Spartan Three for Three

Kelley L Cox-USA TODAY Sports

A short look at 6 players, 3 on offense and 3 on defense, who have been integral to the Spartans resurgence.

Everyone knows David Fales is an amazing quarterback (who last week was sick. HONEST) and Bene Benwikere is getting a lot of hype as one of the nation's leading cornerbacks in passes defended, but they were there during the beginning of the season when the Spartans dropped three straight games. What's changed? Well, schemes are more fully installed and the offense and defense are gelling, but perhaps there is something more going on. Here are three players on offense and defense that you may not have heard of that are propelling the Spartans to victory.


Jarrod Lawson, a man with no scholarship: The Spartans averaged just about 82 yards of total rushing their first 4 games. This was made more awkward because it was extremely obvious that a lot of offensive coordinator Jimmie Dougherty's game plans involved the running game giving some production. During that fourth game, a walk on running back with no scholarship by the name of Jarrod Lawson got 6 touches and ran for 29 yards. His yardage increased over the next four games and during the last two games against Wyoming and UNLV it was pretty obvious he was the starting running back for the Spartans and not just another back in rotation. San Jose's rushing average went from 82 YPG rushing during their first four to their last four averaging 216 YPG! Jarrod Lawson can run inside and out, and he can and has taken a lot of punishment without coughing up the ball.

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Tyler Winston, a quarterback's dream wide receiver: Though scholarshipped, Tyler Winston was one three star recruit that wasn't even supposed to play this year. He was not at all a part of the first three games. When Noel Grigsby went down Tyler Winston was "activated" for the game vs. Utah State. He had one catch, for 25 yards. The next four games? He averaged 133 YPG. Yeah, he's got Fales throwing to him, but Tyler Winston also makes plays on the ball that he shouldn't be able to make. He fights for every ball thrown his way and gains huge yardage after the catch. Everyone on the TV talks about Chandler Jones this and Chandler Jones that but, yeah, you can have more than one star wide receiver on a team.

David Peterson, Mustachioed Menace. I gotta give the O Line some love. After being crushed by Stanford in week 2, David Peterson started getting reps with the first team when it became obvious that guard Nicholas Kaspar playing at center position was like a fish that was used to playing at the guard position but instead was forced to play at center, out of water. I think I messed that simile up somehow. Anyways. Peterson playing at center and Kaspar playing his old role proved to be an immense upgrade, and the O line has come together and become a mauler of a front 5. During the last game, the UNLV defense was clearly being pushed around and driven to exhaustion by the Spartans O line, who were opening up massive lanes for Lawson to run through.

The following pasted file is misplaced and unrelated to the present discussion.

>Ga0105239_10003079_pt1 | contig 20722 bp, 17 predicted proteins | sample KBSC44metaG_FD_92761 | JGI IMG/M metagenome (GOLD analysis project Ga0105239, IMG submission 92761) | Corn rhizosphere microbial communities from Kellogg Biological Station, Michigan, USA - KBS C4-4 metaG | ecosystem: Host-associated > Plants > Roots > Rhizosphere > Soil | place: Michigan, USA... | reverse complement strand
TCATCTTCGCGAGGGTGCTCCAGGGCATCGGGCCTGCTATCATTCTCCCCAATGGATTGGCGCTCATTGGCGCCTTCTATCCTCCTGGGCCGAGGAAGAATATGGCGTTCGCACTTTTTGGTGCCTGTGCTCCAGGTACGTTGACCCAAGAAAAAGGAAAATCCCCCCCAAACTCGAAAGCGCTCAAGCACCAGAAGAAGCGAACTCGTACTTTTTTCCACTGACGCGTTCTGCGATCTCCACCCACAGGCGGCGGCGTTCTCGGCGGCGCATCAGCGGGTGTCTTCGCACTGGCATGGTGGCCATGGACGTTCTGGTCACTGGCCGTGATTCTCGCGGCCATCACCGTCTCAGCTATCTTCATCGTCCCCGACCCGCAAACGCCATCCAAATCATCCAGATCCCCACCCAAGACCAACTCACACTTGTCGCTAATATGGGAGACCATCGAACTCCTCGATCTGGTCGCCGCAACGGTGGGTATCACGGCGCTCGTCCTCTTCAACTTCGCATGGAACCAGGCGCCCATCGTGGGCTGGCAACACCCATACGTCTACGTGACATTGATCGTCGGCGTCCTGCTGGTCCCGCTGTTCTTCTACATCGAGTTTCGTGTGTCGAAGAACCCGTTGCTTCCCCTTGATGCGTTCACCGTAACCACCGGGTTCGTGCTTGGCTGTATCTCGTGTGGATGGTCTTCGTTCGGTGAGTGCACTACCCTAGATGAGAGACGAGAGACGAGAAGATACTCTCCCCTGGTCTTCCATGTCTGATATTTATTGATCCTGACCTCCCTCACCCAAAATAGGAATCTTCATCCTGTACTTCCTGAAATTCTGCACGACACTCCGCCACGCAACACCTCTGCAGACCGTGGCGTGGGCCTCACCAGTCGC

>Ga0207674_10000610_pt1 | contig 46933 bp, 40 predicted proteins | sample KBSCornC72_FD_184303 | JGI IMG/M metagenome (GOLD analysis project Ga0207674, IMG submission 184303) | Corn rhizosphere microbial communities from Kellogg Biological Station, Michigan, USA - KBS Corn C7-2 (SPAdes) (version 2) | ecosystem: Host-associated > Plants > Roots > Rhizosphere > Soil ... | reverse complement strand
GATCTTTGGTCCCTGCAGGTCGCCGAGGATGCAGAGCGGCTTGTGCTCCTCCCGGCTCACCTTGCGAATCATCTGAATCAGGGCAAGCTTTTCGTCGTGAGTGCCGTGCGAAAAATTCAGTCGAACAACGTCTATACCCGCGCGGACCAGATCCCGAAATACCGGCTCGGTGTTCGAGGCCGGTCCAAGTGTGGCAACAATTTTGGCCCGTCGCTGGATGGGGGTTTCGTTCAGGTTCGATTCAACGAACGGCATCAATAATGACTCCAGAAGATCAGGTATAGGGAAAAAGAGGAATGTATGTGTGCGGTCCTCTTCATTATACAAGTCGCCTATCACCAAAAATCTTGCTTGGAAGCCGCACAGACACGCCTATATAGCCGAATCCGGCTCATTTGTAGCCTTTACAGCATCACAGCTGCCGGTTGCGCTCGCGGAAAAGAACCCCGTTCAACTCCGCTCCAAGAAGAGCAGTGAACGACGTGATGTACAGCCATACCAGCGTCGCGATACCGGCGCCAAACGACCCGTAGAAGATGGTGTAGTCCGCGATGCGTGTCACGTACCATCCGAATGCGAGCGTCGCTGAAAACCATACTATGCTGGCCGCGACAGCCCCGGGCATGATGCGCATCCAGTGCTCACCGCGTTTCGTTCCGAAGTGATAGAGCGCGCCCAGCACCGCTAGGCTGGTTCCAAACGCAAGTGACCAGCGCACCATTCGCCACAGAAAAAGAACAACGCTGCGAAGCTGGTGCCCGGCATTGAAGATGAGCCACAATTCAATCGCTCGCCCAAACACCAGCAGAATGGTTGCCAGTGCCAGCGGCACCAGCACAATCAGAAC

Christian Tago, Troy Palamalu come again (AND THIS TIME A LB?!?)?: Yeah yeah, linebacker Kieth Smith, he's great. He's leading the nation in tackles per game at the FBS level. WHATEVER. Everyone knows about him. But do you know about Christian Tago? He's got a Palamalu hairdo going and he has been hitting opposing offenses hard. After missing the season opener with a hamstring injury, he played decent football the next three games. He's really come into his own these last four though, and the Wyoming game aside he's been providing the Spartan defense with much better gap integrity. He was a big factor in keeping the UNLV Rebels to just 86 yards of total rushing. He's also gotten a couple sacks to sweeten the defensive pot.

Eugene Taylor, the closest thing San Jose State has to a pass rusher. The Spartan defense hasn't been as effective as it was last year, though they are getting better. One of the reasons it hasn't been so great is they have trouble getting to the quarterback. Eugene Taylor has been trying to rectify that. He has played a major part in pressuring opposing quarterbacks, and as a result (not of him solely, but with his help) they've been throwing momentum shifting or halting interceptions.

Dasheon Frierson, heir designate to Bene Benwikere: Here's a name you almost certainly have not heard of. I don't know why though. A redshirt Junior, he's quietly stood in Bene Benwikere's shadow, knocking away passes like it was going out of style. At 9 passes defended, he matches Benewikere (who's only played 7 games, but w/e...) and he's grabbed an interception and blocked a kick to boot. Yeah, that's right, San Jose State has two defensive backs ranked in FBS top 25 in passes defended per game (3rd and t-24th)

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